Lassen Volcanic National Park is the third leg on our road trip and home to the world’s largest plug dome volcano. Lucky for us, it will probably be the least crowded of all the places we visit. It’s a bit out of the way in Northern California, but Lassen Volcanic is unique because it has all four types volcanoes within its ground (plug dome, shield, cinder cone, and composite).It’s a combinations of mountains, old volcanoes, hot springs, lakes, and great scenery.

We plan on doing some hikes while we are there. Lassen is also hosting the Reach Higher Trail Challenge this summer to encourage people to get out and go hiking, so we might try and complete some of the hikes to win some free stuff. We’ll try Kings Creek Falls or Mill Creek Falls, while also taking some time to relax by the lakes so the girls can splash around. 

kings creek falls
Kings Creek Falls, source:


We’ll be staying two nights in the RV for the third leg of this four leg journey as previously blogged about here and here.  While at Lassen, we’ll be staying at the Summit Lake Campground on the north side of the lake, at an elevation of 6,700 feet. It’s a central location and should be a great spot to check out the entire park.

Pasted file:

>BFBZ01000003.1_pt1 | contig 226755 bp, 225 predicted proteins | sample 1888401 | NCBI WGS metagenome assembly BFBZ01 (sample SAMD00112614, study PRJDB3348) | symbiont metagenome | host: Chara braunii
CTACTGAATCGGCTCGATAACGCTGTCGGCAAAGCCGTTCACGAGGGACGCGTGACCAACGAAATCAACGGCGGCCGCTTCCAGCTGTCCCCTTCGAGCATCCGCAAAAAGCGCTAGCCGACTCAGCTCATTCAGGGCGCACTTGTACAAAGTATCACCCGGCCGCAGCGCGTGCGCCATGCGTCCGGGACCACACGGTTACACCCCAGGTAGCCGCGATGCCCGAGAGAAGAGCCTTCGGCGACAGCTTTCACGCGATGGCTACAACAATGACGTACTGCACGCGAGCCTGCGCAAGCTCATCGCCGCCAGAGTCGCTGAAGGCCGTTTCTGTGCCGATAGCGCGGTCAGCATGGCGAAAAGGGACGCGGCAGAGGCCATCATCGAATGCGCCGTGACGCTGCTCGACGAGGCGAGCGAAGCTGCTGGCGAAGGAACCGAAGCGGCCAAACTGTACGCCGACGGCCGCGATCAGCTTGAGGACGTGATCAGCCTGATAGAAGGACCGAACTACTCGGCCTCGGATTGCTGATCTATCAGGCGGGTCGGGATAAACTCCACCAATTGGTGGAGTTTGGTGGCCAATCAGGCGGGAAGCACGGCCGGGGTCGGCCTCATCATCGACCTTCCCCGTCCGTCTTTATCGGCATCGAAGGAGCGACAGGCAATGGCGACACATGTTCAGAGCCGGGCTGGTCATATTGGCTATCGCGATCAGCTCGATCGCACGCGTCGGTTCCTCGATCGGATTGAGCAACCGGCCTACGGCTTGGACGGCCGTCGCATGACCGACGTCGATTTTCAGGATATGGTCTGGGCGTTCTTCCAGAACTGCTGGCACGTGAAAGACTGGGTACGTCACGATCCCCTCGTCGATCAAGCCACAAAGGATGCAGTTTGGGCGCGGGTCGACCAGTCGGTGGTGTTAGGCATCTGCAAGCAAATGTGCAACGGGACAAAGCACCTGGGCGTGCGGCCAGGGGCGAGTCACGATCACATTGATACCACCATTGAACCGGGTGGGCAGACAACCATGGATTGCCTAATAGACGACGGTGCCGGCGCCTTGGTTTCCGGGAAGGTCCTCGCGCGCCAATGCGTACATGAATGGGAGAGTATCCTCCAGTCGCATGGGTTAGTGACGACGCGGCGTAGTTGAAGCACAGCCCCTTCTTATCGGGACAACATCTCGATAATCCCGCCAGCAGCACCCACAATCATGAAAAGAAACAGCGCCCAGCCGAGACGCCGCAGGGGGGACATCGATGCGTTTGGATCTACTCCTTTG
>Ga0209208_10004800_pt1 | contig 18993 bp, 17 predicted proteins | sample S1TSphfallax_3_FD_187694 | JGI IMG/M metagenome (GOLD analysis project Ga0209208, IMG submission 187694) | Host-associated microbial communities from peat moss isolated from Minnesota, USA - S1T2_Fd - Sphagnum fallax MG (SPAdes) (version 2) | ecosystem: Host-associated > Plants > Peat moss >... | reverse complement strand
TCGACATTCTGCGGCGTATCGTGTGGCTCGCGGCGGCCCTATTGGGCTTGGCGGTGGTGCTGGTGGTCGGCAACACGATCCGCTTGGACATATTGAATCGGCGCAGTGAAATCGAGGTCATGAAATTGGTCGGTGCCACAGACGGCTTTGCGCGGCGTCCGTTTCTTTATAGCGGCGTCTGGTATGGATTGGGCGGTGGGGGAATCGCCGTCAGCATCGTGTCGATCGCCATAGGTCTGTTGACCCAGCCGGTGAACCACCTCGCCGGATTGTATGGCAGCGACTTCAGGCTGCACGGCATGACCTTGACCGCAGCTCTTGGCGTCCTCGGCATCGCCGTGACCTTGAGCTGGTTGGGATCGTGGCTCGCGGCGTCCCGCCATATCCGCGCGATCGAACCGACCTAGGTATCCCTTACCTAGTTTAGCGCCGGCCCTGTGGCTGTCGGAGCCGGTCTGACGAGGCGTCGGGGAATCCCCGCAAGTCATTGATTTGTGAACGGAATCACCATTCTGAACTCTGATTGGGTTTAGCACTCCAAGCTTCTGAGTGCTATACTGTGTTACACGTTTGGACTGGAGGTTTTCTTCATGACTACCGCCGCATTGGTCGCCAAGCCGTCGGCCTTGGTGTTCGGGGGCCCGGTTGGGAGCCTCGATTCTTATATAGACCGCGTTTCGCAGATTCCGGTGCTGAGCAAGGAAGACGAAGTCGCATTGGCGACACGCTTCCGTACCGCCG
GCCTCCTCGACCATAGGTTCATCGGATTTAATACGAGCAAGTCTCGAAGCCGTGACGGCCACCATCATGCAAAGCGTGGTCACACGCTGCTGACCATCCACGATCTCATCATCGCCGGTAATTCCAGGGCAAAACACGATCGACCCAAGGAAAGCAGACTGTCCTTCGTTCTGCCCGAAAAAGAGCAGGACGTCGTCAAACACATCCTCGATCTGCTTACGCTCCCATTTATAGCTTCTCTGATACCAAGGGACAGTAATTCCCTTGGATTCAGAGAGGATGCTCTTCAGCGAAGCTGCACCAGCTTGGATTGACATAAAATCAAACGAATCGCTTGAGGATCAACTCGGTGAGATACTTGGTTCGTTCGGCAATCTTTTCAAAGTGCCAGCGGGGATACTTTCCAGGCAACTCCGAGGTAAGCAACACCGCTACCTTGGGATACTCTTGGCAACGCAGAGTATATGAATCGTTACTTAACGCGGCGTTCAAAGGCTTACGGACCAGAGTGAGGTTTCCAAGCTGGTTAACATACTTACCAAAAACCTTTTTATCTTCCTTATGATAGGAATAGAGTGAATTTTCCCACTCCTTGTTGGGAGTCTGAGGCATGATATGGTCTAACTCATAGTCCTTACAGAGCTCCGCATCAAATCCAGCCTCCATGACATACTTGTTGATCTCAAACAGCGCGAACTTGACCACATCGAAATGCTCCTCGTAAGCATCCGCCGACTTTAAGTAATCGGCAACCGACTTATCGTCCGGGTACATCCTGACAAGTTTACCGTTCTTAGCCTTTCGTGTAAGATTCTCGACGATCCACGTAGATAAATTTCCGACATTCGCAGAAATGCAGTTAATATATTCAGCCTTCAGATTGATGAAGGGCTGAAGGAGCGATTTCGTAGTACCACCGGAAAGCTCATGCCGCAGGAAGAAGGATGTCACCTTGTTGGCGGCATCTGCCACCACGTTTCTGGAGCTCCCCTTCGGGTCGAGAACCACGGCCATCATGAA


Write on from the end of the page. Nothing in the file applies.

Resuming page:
It’s about a three hour drive from Crater Lake to Lassen Volcanic. We should be able to do it in one shot within any major stops. Fingers crossed.

Kid factor:  

Natural Steam Vents. Underneath Lassen Volcanic National Park is a lot of hydrothermal activity, releasing hot steam into the air or into the lakes, sometimes making them as hot at 125 degrees. Most of those areas are clearly defined so we’ll just need to make sure that the girls are in the Kelty Kids Carriers during those hikes.

terminal geyser
Terminal Geyser, source:

Another factor will be heat. Temperatures average around 85 degrees for highs, so making sure they have shade and water will be important. The evening averages are also cool dropping down to the 40s, so we’ll have to bundle the girls up before bedtime as well.


The girls are too young to do any Junior Ranger programs, but it looks like they can get their Chipmunk Club by stopping by the Visitor Center and having us help them in a little scavenger hunt while we explore.

We also read about Lily Pond Trail that is a 1 mile loop that should allow the girls to run around and burn off some energy.

If you’ve been and have any suggestions, leave us a comment.


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